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Lance Mackey Makes History, Wins Record Fourth-Consecutive Iditarod

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Lance Mackey Wins Record Fourth-Straight Iditarod

Lance Mackey accomplished what was once thought to be impossible, becoming the first musher ever to win four consecutive Iditarods, pulling into Nome Tuesday afternoon as the winner of the 38th running of The Last Great Race.

The first to cross finish line were Mackey's lead dogs, Rev and Maple (two of his 11 with which he finished), both of whom have done this before, which helped during the final leg

Dogs that have raced the Iditarod and made it to Nome are invaluable, because they know where the finish line is, and the really want to get there. A veteran leader can, and will, speed the team up to reach the finish line.

As he has does near the end of every win, Mackey stopped before the final victory stretch just outside of Nome, and took time to individually thank all of his dogs.

Mackey, who beat throat cancer in 2001, is now easily considered one of the greatest dog mushers of this era. Just how good is he? Fellow musher Hugh Neff said it best: "He could take your dogs and beat his team with your dogs. That's how good of a musher he is."

Front Street in downtown Nome was crowded, where it was a comfortbale 10 degrees, with people lining the chute on either side leading up to the finish. The celebration is expected to last for some time.

The announcer adds that Mackey is one of the most gregarious and personable mushers ever to run the Iditarod; he's been a fixture at the finish since the age of 2. Given the crowd size, the announcer says, this is going to be "the people's finish" of the Iditarod. Those who want to get a photo, an autograph, a hug, are almost sure to be satisfied.


Lance Mackey Storms Through Elim Checkpoint, Extends Iditarod Race Lead

Lance Mackey flew into the Elim checkpoint Monday afternoon, and just as quickly, he was gone again, extending his lead to more than three hours in the 2010 Iditarod over four-time champion Jeff King, who dropped to third.

Mackey stayed only 15 minutes, just enough time to feed his dogs, before heading out to White Mountain, where the windchill is currently -26 degrees.

Mackey, who is often talkative at checkpoints, had little to say to reporters. He signed someone's hat, shooed away a kid who stepped through his team, and sipped coffee from a foam cup (instant Starbucks with cream and sugar provided by one of the checkers; they said they're prepared to provide the same service to other mushers who come through).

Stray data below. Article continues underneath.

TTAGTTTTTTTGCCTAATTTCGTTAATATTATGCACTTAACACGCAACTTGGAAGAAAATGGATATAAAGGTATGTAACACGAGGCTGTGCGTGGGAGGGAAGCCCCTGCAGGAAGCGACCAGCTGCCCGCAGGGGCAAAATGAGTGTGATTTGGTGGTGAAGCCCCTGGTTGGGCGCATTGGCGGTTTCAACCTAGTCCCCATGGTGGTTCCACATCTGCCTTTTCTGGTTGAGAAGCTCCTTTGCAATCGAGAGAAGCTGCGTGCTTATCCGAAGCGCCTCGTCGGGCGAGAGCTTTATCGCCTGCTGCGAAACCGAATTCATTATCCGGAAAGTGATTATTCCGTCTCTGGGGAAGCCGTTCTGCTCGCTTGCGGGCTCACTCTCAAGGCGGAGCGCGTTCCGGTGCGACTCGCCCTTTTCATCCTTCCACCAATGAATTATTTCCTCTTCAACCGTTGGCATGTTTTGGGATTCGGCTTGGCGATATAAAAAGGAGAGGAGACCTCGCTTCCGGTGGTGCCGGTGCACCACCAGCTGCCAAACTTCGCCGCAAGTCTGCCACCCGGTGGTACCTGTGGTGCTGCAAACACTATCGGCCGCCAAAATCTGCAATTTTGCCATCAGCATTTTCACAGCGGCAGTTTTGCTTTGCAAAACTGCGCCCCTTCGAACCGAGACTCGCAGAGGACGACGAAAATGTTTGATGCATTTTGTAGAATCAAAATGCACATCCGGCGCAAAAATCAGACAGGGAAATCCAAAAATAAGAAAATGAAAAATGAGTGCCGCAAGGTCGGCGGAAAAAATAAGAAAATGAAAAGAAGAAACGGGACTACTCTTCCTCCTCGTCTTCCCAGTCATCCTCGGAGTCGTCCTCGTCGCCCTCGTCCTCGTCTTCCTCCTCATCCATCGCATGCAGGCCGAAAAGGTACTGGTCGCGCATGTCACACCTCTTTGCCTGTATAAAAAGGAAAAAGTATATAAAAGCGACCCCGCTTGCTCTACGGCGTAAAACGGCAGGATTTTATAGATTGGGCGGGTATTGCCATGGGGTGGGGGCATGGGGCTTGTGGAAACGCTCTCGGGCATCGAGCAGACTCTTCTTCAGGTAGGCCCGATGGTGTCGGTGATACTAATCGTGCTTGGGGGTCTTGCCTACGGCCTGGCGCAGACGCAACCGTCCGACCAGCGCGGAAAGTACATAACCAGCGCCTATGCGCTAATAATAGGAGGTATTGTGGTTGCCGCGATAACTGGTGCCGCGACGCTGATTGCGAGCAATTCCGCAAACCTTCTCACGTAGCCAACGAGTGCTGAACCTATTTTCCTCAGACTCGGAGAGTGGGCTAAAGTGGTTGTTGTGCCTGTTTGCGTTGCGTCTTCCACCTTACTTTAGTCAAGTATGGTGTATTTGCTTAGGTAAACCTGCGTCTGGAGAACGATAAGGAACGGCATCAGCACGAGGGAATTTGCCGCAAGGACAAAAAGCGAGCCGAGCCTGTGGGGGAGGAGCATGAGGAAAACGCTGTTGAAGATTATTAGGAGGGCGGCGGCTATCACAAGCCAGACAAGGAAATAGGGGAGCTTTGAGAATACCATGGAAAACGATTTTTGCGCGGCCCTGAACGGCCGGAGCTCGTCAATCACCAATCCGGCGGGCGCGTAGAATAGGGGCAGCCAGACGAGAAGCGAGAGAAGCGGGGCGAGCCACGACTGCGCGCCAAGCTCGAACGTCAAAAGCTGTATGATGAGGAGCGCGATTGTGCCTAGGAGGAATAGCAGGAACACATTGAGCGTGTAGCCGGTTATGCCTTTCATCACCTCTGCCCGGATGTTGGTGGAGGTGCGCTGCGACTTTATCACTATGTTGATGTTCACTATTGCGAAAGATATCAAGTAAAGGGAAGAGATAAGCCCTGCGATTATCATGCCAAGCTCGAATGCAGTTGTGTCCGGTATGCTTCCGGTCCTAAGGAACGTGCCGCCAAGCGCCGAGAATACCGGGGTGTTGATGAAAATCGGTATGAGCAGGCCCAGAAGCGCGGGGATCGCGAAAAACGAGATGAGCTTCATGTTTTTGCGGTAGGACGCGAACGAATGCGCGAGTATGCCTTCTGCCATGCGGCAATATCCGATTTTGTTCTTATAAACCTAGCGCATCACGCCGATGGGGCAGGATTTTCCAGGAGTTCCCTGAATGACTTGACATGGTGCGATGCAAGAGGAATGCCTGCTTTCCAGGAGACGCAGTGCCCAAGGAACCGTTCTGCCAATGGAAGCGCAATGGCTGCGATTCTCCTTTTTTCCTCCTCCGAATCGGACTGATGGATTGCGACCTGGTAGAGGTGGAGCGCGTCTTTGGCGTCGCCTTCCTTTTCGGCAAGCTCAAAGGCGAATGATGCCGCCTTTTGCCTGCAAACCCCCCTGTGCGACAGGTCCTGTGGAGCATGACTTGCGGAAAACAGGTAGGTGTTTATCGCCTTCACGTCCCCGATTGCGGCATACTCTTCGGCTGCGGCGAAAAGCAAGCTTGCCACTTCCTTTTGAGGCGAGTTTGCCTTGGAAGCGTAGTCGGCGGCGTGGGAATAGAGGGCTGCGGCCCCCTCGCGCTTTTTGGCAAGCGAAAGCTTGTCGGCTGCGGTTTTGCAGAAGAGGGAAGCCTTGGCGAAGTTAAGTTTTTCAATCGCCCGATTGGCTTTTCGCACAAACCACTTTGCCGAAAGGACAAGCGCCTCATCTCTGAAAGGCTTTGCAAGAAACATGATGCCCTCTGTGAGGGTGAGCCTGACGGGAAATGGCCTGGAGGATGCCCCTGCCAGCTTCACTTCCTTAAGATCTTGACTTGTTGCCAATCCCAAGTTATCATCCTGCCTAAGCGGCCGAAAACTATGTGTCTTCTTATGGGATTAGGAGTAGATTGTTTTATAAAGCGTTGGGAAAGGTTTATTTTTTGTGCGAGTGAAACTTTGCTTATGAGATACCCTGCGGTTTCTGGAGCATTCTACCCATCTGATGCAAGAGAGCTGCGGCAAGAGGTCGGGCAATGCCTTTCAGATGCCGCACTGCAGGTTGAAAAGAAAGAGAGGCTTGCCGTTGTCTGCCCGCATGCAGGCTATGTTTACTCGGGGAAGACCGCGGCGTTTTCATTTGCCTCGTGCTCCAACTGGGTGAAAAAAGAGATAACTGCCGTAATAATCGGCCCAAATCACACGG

Once King arrived to Elim, he all but conceded the race to Mackey, saying he wouldn't be able to catch him unless he made a mistake. "We'll see if he steps on his cape or somebody else finds a rocket launcher and takes him down."

King added, "I won't -- I can't --do what he's doing."

"We have 24 hours to go. We'll see if he steps on his cape or if somebody else finds a rocket launcher and takes him down," King said.




Sebastian Schnuelle Leads Three Mushers Into Nikolai Checkpoint

German Sebastian Schnuelle retook the lead of the 2010 Iditarod somewhere between the checkpoints of Rohn and Nikolai early Tuesday morning, and was the first musher to reach Nikolai, a town of roughly just 100 people.

Schnuelle, 2009's runner-up, checked in at 1:47 p.m. ET with all 16 dogs, and was closely followed by 2004 winner Mitch Seavey (37 minutes behind) and four-time champion Jeff King (65 minutes back).

All three made speedy work of the Burn, which snowmachiners and race watchers had worried would challenge teams because of a lack of snow in some sections.

But King made the 80-mile run in eight hours, 27 minutes -- averaging nearly 9 mph on trail that got a dusting of light snow overnight, according to the National Weather Service. Seavey was slightly slower, while Schnuelle was 1 1/2 mph slower but may have stopped to rest his full team of 16 dogs en route.

Another group of eight mushers checked-in within an hour of each other, beginning with John Baker, just six minutes behind King. The winner of the past three races, Lance Mackey, checked in at 3:30 p.m. ET in eighth place, moving up eight spots during the run through Farewell Burn.

Of note: the current windchill in Nikolai is -21. Fun times. And this is still considered one of the more enjoyable stops on the route, because it offers the mushers a chance to rest ... on the comfort of high school wrestling mats.

Traditionally, mushers rest here about 6 hours, taking advantage of good food and comfortable wrestling mats set up in the public school gymnasium. But Mackey and others have broken that pattern in the last couple of years, taking off after four hours, or less. Schnuelle hinted he might do something like that while he massaged ointment into a few of his dogs' shoulders.

Next up is a boring 54-mile stretch to McGrath, which is best attacked at night, when the dogs will run faster.

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